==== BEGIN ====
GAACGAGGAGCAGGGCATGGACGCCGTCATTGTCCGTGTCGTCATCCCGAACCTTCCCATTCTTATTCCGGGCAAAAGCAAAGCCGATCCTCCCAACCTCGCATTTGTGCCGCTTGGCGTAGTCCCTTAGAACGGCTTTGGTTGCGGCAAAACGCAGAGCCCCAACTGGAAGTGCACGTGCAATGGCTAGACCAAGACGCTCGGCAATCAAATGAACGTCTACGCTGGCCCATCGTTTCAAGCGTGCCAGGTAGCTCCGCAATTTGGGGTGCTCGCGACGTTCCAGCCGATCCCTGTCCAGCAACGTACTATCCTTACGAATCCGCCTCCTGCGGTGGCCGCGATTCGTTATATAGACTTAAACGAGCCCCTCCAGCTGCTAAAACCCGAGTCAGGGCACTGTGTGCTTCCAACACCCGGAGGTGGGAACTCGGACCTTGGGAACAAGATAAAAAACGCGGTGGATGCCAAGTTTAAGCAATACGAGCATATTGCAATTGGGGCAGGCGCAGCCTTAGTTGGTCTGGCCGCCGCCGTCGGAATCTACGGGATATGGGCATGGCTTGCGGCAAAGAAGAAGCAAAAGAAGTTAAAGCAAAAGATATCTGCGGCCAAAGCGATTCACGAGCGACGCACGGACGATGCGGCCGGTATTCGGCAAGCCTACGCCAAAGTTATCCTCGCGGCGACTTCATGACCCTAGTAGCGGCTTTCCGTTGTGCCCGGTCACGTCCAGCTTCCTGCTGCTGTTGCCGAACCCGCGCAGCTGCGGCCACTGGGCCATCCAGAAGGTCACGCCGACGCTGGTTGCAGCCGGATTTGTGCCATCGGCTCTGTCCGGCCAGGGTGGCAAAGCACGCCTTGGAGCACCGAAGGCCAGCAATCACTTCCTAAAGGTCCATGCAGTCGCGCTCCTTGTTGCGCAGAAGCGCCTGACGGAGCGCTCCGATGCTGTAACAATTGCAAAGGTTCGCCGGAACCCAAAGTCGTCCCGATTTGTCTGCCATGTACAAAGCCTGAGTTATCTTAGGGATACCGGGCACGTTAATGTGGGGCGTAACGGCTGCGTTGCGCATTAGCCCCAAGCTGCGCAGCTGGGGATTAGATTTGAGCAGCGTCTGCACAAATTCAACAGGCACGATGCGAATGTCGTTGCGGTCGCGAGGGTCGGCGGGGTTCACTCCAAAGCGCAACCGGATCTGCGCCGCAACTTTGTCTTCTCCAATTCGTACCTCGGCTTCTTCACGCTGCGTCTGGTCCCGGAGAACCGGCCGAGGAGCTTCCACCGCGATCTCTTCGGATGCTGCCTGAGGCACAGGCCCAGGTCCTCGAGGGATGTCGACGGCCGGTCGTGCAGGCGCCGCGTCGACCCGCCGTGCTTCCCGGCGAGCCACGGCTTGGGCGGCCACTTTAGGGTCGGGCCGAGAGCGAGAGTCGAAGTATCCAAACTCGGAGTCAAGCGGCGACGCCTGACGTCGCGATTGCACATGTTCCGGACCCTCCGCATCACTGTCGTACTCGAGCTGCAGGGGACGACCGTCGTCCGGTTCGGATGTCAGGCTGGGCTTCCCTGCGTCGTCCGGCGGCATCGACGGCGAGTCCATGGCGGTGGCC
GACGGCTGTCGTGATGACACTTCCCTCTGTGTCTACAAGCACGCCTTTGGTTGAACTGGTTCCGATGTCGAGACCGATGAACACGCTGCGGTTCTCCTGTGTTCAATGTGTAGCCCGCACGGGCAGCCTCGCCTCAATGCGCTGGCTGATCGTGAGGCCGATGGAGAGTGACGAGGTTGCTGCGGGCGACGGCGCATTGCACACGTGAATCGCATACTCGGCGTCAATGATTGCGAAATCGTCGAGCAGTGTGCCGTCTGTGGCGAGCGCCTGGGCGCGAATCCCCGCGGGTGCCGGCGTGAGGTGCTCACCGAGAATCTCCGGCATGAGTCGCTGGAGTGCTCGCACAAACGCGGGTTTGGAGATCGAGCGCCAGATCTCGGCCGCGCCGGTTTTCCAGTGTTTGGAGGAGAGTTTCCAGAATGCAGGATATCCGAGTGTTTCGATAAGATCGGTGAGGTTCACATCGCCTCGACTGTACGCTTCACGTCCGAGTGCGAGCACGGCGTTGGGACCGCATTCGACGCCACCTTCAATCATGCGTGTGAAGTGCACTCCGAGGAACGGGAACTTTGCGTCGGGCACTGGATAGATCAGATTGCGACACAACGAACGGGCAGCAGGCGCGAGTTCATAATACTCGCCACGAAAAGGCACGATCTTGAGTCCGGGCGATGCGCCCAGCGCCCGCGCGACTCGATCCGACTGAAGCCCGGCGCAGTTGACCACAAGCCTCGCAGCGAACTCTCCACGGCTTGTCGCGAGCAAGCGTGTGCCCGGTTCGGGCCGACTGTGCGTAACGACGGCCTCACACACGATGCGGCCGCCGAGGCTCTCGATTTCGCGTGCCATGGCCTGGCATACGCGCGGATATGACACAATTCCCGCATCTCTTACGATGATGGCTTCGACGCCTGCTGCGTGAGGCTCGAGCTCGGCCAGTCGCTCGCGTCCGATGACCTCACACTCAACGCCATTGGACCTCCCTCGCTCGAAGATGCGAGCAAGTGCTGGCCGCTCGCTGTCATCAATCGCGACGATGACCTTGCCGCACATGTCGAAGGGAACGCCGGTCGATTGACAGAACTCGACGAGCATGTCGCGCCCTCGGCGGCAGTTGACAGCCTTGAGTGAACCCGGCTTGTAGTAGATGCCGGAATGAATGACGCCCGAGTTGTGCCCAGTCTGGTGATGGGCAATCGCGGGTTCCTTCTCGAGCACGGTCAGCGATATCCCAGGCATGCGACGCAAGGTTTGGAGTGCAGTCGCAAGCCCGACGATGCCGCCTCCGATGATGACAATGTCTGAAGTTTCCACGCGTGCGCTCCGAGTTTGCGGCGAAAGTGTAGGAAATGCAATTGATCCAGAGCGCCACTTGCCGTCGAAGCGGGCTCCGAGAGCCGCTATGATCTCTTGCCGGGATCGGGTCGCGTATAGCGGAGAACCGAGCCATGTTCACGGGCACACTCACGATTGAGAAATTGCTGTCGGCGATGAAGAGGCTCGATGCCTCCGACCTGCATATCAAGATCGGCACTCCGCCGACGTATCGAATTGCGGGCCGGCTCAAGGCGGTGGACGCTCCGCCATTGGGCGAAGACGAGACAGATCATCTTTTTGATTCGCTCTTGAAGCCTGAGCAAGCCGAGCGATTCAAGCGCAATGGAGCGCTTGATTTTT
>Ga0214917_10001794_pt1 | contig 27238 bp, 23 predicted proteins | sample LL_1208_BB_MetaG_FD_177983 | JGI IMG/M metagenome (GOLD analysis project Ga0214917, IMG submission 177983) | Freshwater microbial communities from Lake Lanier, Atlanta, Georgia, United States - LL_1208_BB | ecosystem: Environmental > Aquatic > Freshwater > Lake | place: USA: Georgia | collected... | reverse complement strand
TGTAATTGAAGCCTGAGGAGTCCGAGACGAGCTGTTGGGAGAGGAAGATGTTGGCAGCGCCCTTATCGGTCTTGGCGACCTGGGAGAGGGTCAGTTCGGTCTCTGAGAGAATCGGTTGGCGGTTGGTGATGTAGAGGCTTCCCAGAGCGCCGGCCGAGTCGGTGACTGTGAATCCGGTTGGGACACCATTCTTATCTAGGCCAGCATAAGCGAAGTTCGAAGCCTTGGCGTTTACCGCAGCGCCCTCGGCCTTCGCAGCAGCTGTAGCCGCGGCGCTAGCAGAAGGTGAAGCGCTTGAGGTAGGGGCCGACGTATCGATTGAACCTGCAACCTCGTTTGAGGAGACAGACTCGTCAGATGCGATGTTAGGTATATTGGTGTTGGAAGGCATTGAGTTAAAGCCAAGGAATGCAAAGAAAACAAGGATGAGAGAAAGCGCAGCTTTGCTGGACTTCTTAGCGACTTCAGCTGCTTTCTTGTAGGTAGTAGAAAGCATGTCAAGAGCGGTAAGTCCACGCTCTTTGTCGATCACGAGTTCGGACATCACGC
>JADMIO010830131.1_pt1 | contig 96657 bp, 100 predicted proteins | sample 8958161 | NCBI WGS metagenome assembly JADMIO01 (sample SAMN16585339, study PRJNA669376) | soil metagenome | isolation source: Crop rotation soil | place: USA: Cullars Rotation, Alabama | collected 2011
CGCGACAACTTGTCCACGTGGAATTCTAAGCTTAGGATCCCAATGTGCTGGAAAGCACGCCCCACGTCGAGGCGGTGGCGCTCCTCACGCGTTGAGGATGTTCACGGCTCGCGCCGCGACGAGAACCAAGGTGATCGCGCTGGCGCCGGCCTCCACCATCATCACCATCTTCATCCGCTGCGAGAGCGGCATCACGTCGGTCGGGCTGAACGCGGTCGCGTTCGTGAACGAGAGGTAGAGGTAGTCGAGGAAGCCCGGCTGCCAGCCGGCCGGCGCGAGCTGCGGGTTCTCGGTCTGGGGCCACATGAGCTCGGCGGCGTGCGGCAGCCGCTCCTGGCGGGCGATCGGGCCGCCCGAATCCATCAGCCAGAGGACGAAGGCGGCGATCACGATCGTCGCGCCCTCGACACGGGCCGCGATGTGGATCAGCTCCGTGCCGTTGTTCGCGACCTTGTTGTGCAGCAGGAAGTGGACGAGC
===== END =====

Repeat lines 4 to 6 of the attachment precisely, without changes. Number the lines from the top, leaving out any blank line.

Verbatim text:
TGTAATTGAAGCCTGAGGAGTCCGAGACGAGCTGTTGGGAGAGGAAGATGTTGGCAGCGCCCTTATCGGTCTTGGCGACCTGGGAGAGGGTCAGTTCGGTCTCTGAGAGAATCGGTTGGCGGTTGGTGATGTAGAGGCTTCCCAGAGCGCCGGCCGAGTCGGTGACTGTGAATCCGGTTGGGACACCATTCTTATCTAGGCCAGCATAAGCGAAGTTCGAAGCCTTGGCGTTTACCGCAGCGCCCTCGGCCTTCGCAGCAGCTGTAGCCGCGGCGCTAGCAGAAGGTGAAGCGCTTGAGGTAGGGGCCGACGTATCGATTGAACCTGCAACCTCGTTTGAGGAGACAGACTCGTCAGATGCGATGTTAGGTATATTGGTGTTGGAAGGCATTGAGTTAAAGCCAAGGAATGCAAAGAAAACAAGGATGAGAGAAAGCGCAGCTTTGCTGGACTTCTTAGCGACTTCAGCTGCTTTCTTGTAGGTAGTAGAAAGCATGTCAAGAGCGGTAAGTCCACGCTCTTTGTCGATCACGAGTTCGGACATCACGC
>JADMIO010830131.1_pt1 | contig 96657 bp, 100 predicted proteins | sample 8958161 | NCBI WGS metagenome assembly JADMIO01 (sample SAMN16585339, study PRJNA669376) | soil metagenome | isolation source: Crop rotation soil | place: USA: Cullars Rotation, Alabama | collected 2011
CGCGACAACTTGTCCACGTGGAATTCTAAGCTTAGGATCCCAATGTGCTGGAAAGCACGCCCCACGTCGAGGCGGTGGCGCTCCTCACGCGTTGAGGATGTTCACGGCTCGCGCCGCGACGAGAACCAAGGTGATCGCGCTGGCGCCGGCCTCCACCATCATCACCATCTTCATCCGCTGCGAGAGCGGCATCACGTCGGTCGGGCTGAACGCGGTCGCGTTCGTGAACGAGAGGTAGAGGTAGTCGAGGAAGCCCGGCTGCCAGCCGGCCGGCGCGAGCTGCGGGTTCTCGGTCTGGGGCCACATGAGCTCGGCGGCGTGCGGCAGCCGCTCCTGGCGGGCGATCGGGCCGCCCGAATCCATCAGCCAGAGGACGAAGGCGGCGATCACGATCGTCGCGCCCTCGACACGGGCCGCGATGTGGATCAGCTCCGTGCCGTTGTTCGCGACCTTGTTGTGCAGCAGGAAGTGGACGAGC